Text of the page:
shares jumped in after-hours trading Monday as the Burlington, Mass., company narrowed its GAAP-based losses by two-thirds to $1.4 million, or a penny a share, in the fiscal first quarter and nearly doubled its non-GAAP profits.
Excluding items, the company made $24 million, or 13 cents a share, compared with year-ago income of $11.4 million, or 7 cents a share. Analysts polled by Thomson Financial were expecting a dime a share. Revenue came to $133.8 million on a non-GAAP basis, topping the $129.1 million estimates. The company, which makes speech-recognition software and imaging technology, was gaining 46 cents, or 4.1%, to $11.80.
rose after the insurer swung to a profit in the fourth quarter and in full-year 2006. For the quarter, the Bermuda-based company says it earned $213.6 million, or $3.67 a share, up from a loss of $79.3 million, or $1.42 a share, a year ago. In 2006, it had a $668.3 million profit, or $11.56 a share, compared with losses of $242.6 million, or $4.42 a share, in 2005. Analysts were expecting per-share profits of $2.46 for the quarter and $10.31 for the year. Shares were up $2.50, or 3.7%, to $71.
dropped after the Wayne, Pa., company, which conducts clinical trials for the health care industry, said a recent contract cancellation with $12.8 million remaining slashed its estimated revenue from consolidated backlog to between $38 million and $40 million. The prior forecast range was $52 million to $54 million. Shares were sliding $1.12, or 18%, to $5.10.
announced that the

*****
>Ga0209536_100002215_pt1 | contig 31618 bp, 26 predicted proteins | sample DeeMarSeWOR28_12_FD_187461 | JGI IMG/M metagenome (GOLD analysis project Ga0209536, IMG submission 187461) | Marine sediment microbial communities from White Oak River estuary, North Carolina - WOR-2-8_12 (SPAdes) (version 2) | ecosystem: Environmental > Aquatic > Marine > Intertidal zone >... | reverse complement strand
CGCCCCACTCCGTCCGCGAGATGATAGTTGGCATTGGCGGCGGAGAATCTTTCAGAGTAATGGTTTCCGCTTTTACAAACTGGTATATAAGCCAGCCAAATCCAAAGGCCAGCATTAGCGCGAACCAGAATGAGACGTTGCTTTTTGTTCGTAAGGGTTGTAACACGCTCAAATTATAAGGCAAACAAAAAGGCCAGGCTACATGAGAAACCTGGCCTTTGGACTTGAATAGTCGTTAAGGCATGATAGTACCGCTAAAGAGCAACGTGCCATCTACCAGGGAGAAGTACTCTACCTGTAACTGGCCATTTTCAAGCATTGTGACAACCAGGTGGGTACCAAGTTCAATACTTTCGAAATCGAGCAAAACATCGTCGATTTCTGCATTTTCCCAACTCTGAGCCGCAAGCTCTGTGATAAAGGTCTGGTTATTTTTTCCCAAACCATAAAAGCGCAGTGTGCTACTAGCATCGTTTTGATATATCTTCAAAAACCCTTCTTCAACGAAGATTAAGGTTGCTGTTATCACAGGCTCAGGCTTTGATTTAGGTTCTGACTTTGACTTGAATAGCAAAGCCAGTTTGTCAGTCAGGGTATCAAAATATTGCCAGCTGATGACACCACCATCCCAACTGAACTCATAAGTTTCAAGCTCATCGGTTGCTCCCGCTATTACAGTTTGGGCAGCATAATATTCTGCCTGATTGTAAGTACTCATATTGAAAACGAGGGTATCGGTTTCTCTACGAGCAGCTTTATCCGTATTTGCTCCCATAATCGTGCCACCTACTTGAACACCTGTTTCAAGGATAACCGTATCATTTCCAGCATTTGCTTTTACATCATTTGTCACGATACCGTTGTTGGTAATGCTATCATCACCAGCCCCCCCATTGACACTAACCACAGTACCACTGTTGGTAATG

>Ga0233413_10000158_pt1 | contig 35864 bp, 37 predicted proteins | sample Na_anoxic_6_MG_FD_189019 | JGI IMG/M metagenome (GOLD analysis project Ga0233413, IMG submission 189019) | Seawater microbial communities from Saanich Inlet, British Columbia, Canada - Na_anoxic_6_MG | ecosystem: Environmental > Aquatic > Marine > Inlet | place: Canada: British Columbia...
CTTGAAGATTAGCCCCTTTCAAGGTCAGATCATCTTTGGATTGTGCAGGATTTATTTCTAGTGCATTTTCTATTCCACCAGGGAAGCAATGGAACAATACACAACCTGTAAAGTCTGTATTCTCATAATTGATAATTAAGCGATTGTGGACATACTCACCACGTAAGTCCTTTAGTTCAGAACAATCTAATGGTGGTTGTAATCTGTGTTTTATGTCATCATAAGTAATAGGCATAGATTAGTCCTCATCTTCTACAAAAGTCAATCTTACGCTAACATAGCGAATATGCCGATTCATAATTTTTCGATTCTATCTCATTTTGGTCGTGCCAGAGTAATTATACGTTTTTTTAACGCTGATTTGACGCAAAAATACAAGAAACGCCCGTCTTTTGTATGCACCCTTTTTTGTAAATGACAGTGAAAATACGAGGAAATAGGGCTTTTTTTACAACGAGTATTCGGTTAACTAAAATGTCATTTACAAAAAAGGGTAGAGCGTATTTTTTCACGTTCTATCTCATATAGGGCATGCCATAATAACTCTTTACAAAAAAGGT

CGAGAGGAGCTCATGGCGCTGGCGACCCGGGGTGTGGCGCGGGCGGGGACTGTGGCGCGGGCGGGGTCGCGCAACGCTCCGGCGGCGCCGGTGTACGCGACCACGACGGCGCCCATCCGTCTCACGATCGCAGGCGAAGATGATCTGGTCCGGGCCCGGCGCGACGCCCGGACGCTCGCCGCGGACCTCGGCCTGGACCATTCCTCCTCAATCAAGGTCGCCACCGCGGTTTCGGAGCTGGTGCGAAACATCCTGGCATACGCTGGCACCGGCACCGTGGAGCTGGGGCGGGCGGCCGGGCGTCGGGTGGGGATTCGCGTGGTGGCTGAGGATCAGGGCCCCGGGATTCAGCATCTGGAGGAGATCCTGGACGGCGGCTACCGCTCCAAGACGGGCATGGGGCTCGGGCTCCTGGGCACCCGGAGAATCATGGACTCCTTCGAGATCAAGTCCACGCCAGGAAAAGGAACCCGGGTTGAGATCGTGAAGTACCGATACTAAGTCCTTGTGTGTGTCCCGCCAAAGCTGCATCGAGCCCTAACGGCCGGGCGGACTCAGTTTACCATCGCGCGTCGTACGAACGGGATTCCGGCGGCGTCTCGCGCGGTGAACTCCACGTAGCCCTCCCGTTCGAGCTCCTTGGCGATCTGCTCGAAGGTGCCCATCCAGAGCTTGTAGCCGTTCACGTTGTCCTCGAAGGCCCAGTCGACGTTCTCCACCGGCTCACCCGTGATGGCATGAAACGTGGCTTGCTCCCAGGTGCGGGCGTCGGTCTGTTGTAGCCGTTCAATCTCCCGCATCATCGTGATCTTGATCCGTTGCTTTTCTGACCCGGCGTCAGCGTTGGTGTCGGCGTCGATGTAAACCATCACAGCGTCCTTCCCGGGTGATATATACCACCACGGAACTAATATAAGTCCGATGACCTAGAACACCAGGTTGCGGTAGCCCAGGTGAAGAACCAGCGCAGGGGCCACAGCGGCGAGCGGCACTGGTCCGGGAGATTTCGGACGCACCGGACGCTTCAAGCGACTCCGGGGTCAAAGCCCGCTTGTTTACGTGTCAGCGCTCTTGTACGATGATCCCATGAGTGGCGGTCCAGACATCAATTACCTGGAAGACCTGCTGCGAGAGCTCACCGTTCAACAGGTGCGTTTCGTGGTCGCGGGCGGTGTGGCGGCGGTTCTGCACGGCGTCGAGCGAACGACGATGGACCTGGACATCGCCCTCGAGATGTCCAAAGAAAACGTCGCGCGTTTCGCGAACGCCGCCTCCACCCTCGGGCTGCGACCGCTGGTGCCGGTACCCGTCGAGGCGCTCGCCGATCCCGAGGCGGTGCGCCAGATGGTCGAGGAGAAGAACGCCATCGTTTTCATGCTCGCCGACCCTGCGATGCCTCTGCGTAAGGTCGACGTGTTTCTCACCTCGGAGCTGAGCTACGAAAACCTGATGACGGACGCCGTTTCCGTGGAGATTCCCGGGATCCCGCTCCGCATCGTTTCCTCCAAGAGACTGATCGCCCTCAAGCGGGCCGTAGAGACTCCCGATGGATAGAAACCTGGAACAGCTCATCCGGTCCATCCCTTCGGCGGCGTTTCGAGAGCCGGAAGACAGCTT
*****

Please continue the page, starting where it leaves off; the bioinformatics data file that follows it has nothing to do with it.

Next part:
Securities and Exchange Commission
has begun a probe of trading activity in its securities, specifically requesting records regarding Chief Financial Officer Paul Holt. The Irvine, Calif., maker of health care information systems also issued guidance of 32 cents a share on $38.5 million in sales for the quarter ended Dec. 31. The Street is seeking 30 cents a share on $38.7 million in revenue. Shares were trading down $5.13, or 11.4%, to $40.
lost ground on word the agency overseeing Medicare won't cover the company's implantable vagus nerve-stimulation device for treatment of severe depression, citing insufficient evidence supporting its effectiveness for that purpose. George Parker, interim chief operating officer of Houston-based Cyberonics, called for individuals opposing the decision to "make their voices heard during this public comment period." Shares were falling $2.24, or 9.9%, to $20.31.
met expectations in the fourth quarter, posting income of $7.5 million, or 16 cents a share, up from $6.3 million, or 14 cents a share, a year ago. However, in the next quarter it expects earnings to be between 8 cents and 12 cents a share -- at least 2 cents below expectations. Sales should be between $100 million and $110 million, which would hover at least $1.2 million above Street targets. Still, shares were losing $1.33, or 6.2%, to $20.